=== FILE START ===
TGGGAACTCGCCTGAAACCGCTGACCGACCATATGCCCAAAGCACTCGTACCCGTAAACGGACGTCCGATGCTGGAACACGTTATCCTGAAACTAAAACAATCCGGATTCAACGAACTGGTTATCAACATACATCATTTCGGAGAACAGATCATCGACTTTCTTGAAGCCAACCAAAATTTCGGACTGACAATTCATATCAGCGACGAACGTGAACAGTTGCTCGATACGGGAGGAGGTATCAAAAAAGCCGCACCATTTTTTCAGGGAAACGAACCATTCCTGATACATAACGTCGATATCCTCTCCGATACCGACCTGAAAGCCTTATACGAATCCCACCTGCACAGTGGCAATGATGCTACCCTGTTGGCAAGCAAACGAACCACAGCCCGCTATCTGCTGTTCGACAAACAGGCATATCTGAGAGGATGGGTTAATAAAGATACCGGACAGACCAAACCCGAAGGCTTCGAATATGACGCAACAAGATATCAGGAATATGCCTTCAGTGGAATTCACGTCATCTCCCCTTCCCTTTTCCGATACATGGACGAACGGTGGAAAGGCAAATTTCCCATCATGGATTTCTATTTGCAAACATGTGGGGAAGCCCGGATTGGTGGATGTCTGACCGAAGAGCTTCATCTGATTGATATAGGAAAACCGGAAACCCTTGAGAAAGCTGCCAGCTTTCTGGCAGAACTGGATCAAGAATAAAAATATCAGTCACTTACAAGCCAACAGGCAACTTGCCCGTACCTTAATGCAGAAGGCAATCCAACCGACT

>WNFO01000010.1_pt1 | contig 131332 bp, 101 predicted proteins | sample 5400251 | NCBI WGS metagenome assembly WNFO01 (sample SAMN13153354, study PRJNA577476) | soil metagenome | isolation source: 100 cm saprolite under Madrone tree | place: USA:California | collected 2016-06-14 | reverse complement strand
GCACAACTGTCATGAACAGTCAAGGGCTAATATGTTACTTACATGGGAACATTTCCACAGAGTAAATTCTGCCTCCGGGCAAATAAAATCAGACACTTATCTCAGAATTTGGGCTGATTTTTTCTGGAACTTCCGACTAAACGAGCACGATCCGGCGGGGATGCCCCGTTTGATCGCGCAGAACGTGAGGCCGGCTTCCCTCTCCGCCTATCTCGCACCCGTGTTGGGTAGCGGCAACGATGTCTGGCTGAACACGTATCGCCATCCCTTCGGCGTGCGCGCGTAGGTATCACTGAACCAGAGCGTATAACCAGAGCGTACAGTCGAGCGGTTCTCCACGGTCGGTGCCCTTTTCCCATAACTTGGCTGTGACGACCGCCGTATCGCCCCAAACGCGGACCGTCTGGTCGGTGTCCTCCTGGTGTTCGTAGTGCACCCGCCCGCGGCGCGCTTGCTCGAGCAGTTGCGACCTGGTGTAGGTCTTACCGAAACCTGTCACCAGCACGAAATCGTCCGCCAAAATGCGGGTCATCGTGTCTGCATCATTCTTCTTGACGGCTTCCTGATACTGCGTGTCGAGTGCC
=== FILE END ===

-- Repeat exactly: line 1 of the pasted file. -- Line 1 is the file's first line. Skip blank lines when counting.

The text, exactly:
TGGGAACTCGCCTGAAACCGCTGACCGACCATATGCCCAAAGCACTCGTACCCGTAAACGGACGTCCGATGCTGGAACACGTTATCCTGAAACTAAAACAATCCGGATTCAACGAACTGGTTATCAACATACATCATTTCGGAGAACAGATCATCGACTTTCTTGAAGCCAACCAAAATTTCGGACTGACAATTCATATCAGCGACGAACGTGAACAGTTGCTCGATACGGGAGGAGGTATCAAAAAAGCCGCACCATTTTTTCAGGGAAACGAACCATTCCTGATACATAACGTCGATATCCTCTCCGATACCGACCTGAAAGCCTTATACGAATCCCACCTGCACAGTGGCAATGATGCTACCCTGTTGGCAAGCAAACGAACCACAGCCCGCTATCTGCTGTTCGACAAACAGGCATATCTGAGAGGATGGGTTAATAAAGATACCGGACAGACCAAACCCGAAGGCTTCGAATATGACGCAACAAGATATCAGGAATATGCCTTCAGTGGAATTCACGTCATCTCCCCTTCCCTTTTCCGATACATGGACGAACGGTGGAAAGGCAAATTTCCCATCATGGATTTCTATTTGCAAACATGTGGGGAAGCCCGGATTGGTGGATGTCTGACCGAAGAGCTTCATCTGATTGATATAGGAAAACCGGAAACCCTTGAGAAAGCTGCCAGCTTTCTGGCAGAACTGGATCAAGAATAAAAATATCAGTCACTTACAAGCCAACAGGCAACTTGCCCGTACCTTAATGCAGAAGGCAATCCAACCGACT